Born near the mouth of the Nile River in Alexandria, Cleopatra VII Philopator (69 B.C.-30 B.C.) was the daughter of Ptolemy XII, the ruler of Egypt and descendant of the Macedonian pharaohs who ruled from 304 B.C.
At age 18, Cleopatra became queen. Considered intelligent, resourceful, and courageous, she became the great love of Roman dictator Julius Caesar before his death, then captured the heart of Caesar's loyal general, Mark Antony (Marcus Antonius).
"In praising Antony I have dispraised Caesar," Cleopatra said, who with Mark Antony planned to unite the entire Mediterranean under Egyptian rule. Caesar's successor Octavian thwarted these plans, defeating Mark Antony in the naval battle of Actium.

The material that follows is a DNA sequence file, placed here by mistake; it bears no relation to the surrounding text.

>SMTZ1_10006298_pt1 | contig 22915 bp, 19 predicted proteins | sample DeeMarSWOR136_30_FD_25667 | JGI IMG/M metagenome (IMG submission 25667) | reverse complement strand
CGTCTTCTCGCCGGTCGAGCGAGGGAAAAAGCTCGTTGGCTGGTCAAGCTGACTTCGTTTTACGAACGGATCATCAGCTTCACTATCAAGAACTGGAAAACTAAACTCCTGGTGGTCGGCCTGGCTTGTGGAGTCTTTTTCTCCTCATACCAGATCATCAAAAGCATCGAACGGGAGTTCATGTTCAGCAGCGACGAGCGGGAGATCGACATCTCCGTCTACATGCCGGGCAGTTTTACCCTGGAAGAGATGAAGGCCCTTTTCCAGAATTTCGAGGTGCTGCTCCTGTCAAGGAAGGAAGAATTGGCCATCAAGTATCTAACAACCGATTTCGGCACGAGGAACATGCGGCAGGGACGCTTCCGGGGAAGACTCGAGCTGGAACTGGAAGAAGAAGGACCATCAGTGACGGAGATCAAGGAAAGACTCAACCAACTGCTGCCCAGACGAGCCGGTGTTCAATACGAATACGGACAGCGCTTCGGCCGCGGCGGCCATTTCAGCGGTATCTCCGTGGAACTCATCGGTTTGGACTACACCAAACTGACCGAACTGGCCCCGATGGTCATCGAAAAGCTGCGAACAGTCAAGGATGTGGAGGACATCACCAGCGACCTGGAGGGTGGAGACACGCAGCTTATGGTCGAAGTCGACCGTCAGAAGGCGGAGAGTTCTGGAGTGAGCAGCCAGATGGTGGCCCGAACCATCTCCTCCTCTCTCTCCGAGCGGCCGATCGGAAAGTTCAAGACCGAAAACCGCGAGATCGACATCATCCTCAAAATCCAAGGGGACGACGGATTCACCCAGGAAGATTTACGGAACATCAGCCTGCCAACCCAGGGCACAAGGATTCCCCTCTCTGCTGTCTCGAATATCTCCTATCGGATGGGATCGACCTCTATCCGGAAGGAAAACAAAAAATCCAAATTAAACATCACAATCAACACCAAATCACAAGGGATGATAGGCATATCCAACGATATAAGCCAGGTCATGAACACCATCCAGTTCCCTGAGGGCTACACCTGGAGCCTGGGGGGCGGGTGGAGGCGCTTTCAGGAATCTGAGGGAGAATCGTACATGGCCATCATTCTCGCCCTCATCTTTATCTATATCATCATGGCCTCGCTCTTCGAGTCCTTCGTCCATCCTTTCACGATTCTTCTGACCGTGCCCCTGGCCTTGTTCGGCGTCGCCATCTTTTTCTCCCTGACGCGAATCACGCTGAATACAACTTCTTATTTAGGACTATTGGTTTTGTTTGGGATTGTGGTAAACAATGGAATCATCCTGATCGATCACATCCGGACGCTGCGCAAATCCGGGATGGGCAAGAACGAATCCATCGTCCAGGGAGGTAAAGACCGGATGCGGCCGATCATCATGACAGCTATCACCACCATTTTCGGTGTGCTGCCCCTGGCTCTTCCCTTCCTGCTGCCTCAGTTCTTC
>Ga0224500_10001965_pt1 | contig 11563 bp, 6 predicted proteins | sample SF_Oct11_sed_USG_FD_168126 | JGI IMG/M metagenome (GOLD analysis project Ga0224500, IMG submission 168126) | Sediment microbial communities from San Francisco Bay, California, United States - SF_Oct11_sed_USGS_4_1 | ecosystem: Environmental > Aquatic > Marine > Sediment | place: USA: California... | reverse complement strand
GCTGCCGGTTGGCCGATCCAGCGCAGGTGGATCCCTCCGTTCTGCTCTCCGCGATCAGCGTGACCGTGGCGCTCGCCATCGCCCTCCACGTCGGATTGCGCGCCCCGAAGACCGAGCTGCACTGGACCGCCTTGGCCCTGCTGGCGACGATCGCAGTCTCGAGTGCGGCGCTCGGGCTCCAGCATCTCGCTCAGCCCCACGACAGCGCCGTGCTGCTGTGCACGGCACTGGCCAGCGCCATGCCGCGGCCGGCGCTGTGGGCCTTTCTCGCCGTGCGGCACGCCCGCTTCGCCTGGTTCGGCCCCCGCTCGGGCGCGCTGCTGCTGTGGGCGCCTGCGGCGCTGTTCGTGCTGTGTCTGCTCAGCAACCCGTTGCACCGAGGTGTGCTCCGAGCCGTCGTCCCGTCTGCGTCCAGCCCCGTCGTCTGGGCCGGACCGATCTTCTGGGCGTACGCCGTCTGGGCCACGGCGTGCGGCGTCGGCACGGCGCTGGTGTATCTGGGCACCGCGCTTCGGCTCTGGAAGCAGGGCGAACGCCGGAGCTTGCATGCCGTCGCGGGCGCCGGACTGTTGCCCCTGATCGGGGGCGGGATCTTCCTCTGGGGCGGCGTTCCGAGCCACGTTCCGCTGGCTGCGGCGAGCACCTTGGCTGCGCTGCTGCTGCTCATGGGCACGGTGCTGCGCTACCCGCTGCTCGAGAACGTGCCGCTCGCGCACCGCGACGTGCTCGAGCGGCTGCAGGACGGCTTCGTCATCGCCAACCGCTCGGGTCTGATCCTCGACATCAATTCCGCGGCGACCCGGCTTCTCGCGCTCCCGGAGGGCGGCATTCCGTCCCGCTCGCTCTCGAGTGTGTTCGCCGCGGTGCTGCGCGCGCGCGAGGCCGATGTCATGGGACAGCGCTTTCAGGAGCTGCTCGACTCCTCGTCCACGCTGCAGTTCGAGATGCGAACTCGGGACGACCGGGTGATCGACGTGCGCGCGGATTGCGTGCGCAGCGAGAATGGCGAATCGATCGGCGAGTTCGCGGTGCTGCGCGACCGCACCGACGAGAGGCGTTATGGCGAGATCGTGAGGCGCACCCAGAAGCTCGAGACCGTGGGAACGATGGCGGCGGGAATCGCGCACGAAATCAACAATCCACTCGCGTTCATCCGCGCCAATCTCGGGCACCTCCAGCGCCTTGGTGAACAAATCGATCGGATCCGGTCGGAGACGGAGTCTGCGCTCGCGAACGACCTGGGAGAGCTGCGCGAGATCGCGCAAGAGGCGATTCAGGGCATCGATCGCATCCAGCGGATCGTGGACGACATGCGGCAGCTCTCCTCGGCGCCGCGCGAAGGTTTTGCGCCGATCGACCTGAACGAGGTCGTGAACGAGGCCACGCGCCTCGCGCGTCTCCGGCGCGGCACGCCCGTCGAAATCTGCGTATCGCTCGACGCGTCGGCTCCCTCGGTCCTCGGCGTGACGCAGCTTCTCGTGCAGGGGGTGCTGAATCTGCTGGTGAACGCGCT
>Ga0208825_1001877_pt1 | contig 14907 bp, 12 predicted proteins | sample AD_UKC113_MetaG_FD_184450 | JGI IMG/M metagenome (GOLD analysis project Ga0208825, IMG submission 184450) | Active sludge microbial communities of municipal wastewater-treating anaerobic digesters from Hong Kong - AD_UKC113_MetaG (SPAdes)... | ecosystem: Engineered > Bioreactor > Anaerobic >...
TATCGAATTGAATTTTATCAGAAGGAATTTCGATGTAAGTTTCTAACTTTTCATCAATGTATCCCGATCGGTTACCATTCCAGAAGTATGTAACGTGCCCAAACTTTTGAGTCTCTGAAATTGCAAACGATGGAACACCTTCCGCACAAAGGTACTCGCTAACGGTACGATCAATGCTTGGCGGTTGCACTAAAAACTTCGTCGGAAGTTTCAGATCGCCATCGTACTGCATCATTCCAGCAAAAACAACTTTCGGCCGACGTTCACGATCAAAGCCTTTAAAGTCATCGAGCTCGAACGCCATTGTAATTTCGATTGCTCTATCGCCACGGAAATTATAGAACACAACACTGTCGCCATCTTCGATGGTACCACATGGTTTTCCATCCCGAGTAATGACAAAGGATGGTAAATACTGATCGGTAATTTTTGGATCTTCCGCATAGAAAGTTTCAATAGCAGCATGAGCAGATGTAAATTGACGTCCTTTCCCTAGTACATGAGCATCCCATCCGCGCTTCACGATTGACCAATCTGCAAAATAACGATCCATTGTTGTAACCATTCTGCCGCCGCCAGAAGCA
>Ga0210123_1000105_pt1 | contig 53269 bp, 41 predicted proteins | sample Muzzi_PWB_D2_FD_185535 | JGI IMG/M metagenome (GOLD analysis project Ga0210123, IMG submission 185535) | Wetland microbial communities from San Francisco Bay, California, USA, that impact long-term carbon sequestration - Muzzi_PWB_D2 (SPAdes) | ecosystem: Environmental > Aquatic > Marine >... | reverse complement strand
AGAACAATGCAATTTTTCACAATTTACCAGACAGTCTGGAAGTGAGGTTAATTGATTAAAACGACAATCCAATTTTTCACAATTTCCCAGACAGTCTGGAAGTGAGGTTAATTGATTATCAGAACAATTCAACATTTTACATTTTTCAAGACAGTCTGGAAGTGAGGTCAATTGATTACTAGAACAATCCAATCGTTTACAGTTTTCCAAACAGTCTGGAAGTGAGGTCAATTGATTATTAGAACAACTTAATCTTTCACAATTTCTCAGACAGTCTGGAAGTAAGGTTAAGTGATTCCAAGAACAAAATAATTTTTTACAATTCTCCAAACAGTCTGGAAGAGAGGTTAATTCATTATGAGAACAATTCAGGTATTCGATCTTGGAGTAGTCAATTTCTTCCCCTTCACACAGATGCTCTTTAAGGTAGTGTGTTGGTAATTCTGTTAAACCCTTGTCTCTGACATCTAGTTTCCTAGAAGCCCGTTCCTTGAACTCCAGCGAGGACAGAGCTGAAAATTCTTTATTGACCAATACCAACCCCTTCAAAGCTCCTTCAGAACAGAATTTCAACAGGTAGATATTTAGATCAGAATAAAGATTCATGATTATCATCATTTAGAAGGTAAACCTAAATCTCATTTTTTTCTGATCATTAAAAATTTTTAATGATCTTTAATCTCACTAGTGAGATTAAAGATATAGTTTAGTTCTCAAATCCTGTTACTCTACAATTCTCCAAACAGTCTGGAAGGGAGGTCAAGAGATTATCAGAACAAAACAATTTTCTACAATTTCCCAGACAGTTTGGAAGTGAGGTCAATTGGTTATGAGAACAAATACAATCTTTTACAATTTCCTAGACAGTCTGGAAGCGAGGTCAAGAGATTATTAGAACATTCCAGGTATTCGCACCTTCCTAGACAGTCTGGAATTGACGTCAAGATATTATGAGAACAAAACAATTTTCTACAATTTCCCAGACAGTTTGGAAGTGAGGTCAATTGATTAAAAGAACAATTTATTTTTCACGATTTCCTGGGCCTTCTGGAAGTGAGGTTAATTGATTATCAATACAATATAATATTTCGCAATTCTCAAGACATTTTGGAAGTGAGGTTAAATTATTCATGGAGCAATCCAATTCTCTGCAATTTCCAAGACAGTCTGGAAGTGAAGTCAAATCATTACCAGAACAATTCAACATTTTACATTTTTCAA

Acording to legend, Cleopatra, grieved by Mark Antony's retreat and suicide, killed herself with a venomous snake bite, dying on a bed of gold. "My honor was not yielded, but conquered merely," she said.
Because she ruled the hearts of two of the most powerful men of her time, Cleopatra became an inspiration throughout history. Her legend as a seductress was immortalized through the writings of William Shakespeare (Antony and Cleopatra), John Dryden (All for Love), Geoffrey Chaucer (The Legend of Good Women), and George Bernard Shaw (Caesar and Cleopatra).
First thought, best thought.